Most homeowners quickly discover that selecting new carpet is difficult, time consuming and confusing. this website was created to help homeowners sort through all the nonsense and confusion.
If you don’t do your carpet homework, it is easy to make costly mistakes and end up unhappy with the performance of your new carpet.
Making wise choices requires that you do your carpet homework before you begin shopping for new carpet.
What Is Berber Carpet?
Berber carpet has been around for a long time and was originally handmade by the Berber tribe of North Africa.
In fact, Berber carpet is still hand-made today in some parts of Africa but it does not resemble the Berber Carpet styles you will find at your local carpet retailer.
Berber carpets became popular in America in the early 1980’s and has grown in popularity ever since! Homeowners today have many choices and options with Berber styles, colors and quality levels.
Here are some important facts and useful Berber carpet information to help you choose the right style of Berber Carpet for your home.
Berber Carpet Styles
- Simple Loop Berber
- Multi-color Loop Berber
- Patterned Loop Berber
- Cut and Loop Berber
- Patterned Loop Berber
- Patterned cut and Loop Berber
- Cut Pile Berber (no loops) (aka California Berber)
Berber Loop Size Matters!
Like I said before, Berbers made with larger loops tend to mat down more quickly, so choosing a Berber with made with smaller loops may be a better choice and will resist matting better especially in heavy traffic applications.
Commercial quality Looped Berber styles usually have the smallest loops and carpets made from Olefin (polypropylene) and is a common choice for those who want a higher level of durability and less potential for matting or crushing of the pile over time.
In most commercial settings, carpet is mainly glued down to the floor without using any padding. This creates the most durable and longest lasting configuration. This is what you see in banks, airports, office buildings and other heavy traffic applications.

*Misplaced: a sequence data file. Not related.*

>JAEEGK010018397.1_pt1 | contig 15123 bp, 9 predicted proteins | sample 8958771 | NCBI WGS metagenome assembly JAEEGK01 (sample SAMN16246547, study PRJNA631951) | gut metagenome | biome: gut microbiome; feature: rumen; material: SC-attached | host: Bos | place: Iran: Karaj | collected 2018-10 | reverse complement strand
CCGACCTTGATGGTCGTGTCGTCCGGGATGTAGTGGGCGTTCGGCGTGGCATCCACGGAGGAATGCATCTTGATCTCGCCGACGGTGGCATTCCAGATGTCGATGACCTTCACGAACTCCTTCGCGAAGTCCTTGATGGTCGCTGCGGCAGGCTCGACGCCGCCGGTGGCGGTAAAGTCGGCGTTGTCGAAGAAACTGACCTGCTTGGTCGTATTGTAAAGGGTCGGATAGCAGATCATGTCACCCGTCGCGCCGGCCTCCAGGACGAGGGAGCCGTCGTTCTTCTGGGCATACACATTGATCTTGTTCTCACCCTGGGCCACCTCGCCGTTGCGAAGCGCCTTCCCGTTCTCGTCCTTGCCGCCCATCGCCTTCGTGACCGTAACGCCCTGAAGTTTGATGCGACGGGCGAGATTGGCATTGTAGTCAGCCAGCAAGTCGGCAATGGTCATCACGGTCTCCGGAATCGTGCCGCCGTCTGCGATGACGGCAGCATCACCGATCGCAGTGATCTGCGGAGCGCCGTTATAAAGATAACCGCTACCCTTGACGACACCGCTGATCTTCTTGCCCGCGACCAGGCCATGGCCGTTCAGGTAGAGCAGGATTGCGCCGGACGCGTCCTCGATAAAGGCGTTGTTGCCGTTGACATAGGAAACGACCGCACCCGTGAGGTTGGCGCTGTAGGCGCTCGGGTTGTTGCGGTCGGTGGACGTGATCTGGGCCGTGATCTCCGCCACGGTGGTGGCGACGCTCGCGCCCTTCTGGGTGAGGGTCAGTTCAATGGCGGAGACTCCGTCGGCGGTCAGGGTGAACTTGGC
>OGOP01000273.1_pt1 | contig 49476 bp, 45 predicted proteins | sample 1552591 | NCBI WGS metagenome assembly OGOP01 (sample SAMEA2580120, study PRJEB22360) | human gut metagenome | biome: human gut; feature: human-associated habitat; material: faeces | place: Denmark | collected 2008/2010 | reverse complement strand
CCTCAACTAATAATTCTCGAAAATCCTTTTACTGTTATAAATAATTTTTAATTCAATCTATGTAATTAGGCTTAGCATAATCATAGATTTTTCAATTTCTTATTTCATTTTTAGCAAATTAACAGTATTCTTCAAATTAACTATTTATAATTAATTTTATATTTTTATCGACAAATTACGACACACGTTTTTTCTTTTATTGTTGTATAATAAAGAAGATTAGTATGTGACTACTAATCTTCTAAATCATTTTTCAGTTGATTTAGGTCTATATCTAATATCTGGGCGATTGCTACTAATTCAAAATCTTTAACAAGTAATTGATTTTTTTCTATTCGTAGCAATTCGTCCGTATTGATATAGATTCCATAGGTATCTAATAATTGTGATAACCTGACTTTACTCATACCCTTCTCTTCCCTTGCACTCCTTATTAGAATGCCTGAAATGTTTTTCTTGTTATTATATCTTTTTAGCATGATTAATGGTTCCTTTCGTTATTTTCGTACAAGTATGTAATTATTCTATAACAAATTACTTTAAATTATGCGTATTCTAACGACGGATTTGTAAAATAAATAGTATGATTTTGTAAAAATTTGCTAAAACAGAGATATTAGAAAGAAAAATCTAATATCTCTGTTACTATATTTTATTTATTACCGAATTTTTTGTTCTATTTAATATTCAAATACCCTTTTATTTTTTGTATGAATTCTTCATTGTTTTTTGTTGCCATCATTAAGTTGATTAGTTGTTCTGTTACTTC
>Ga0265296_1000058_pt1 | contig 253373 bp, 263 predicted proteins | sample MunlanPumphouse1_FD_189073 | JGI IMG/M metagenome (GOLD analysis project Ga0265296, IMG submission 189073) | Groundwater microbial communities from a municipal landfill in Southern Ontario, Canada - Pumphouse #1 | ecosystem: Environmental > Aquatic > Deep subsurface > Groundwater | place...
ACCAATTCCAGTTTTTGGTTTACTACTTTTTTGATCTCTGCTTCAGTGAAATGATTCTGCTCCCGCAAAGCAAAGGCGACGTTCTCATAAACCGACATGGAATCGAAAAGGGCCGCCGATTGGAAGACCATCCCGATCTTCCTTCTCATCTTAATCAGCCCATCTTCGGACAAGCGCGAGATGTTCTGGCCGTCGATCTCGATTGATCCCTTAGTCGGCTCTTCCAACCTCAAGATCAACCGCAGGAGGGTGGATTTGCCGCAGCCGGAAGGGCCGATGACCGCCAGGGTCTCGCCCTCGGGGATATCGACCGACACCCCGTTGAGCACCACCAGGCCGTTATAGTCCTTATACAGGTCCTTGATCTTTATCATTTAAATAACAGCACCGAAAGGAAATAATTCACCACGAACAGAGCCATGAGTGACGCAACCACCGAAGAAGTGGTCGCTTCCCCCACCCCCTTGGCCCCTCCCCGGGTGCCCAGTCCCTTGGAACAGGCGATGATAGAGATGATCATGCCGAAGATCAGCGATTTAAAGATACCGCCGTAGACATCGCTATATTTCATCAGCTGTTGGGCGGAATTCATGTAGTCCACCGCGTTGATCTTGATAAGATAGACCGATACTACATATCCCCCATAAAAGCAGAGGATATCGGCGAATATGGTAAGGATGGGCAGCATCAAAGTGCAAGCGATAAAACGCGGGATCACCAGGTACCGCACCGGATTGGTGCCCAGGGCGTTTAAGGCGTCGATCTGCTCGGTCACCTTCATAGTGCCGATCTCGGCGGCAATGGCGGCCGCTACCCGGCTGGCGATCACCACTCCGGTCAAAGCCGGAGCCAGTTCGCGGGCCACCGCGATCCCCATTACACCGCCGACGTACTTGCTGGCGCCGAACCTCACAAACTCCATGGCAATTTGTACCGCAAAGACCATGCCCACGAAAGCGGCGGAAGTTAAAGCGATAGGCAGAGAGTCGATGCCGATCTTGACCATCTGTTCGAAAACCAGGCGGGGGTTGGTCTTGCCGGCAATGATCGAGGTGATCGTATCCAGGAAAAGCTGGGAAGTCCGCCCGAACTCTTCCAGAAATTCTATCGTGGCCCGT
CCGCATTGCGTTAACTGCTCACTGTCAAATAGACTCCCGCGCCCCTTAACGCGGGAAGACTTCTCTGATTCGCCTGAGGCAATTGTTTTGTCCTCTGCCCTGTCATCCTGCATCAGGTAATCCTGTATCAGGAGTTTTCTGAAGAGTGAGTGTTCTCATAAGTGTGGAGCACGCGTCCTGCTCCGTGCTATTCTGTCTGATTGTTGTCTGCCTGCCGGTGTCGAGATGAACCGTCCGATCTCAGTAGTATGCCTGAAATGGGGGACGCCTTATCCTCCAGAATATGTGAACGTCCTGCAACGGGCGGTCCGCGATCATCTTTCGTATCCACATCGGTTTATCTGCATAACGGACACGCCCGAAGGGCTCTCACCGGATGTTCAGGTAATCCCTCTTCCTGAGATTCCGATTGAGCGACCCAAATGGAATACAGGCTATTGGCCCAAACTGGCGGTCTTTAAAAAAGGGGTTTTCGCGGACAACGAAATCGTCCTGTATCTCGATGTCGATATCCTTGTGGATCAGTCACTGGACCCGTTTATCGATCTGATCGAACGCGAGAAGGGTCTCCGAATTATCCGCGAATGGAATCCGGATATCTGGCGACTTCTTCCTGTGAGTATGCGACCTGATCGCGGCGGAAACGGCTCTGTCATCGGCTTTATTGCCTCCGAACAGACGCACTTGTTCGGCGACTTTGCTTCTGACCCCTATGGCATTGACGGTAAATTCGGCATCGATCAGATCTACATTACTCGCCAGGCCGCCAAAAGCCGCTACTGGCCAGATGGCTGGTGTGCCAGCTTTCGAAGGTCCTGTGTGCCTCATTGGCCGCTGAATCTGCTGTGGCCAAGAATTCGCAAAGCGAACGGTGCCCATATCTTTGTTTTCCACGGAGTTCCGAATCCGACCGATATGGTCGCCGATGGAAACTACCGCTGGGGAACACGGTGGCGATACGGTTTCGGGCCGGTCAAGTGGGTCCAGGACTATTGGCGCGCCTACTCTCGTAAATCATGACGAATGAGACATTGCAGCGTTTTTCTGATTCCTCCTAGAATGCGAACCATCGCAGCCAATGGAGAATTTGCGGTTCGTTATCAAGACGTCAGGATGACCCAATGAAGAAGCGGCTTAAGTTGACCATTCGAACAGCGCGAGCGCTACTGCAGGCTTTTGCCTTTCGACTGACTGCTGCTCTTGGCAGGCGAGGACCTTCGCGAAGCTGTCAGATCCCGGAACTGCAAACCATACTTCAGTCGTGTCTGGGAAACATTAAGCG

In a residential application, you can use a thin 1/4″ to 3/8″ padding to make the carpet softer to walk on, but the density rating must be at least 8 pounds.
Using a thicker pad, more than 3/8″is not recommended because it will significantly reduce the lifespan of the carpet and increase the potential for the carpet to develop waves and wrinkles.
Here is a Simple Looped Berber Carpet
These are large loops. Smaller loops make the carpet more durable and less prone to matting and crushing of the pile.
Looped Berber Carpet Styles
Loops can be easily snagged and pulled. If you have active kids or pets then a Looped Berber Style may not be a good choice for you.
Repairing snagged loops can be very costly. Some snags can run (like a pair of nylon stockings) causing major damage to your carpet that may not be repairable.
Active kids and pets are often the cause of snags to Looped Berber Styles.
Berber Loops tend to quickly bend over or “crush” in moderate to heavy-traffic applications. This is especially true with Berber carpets made of Olefin.
The larger the loops are, the more prone they are to matting and crushing. Basically the loops just fall over and never stand upright again, no matter what you do.
Choosing a Berber with smaller loops will decrease the chances for matting and crushing.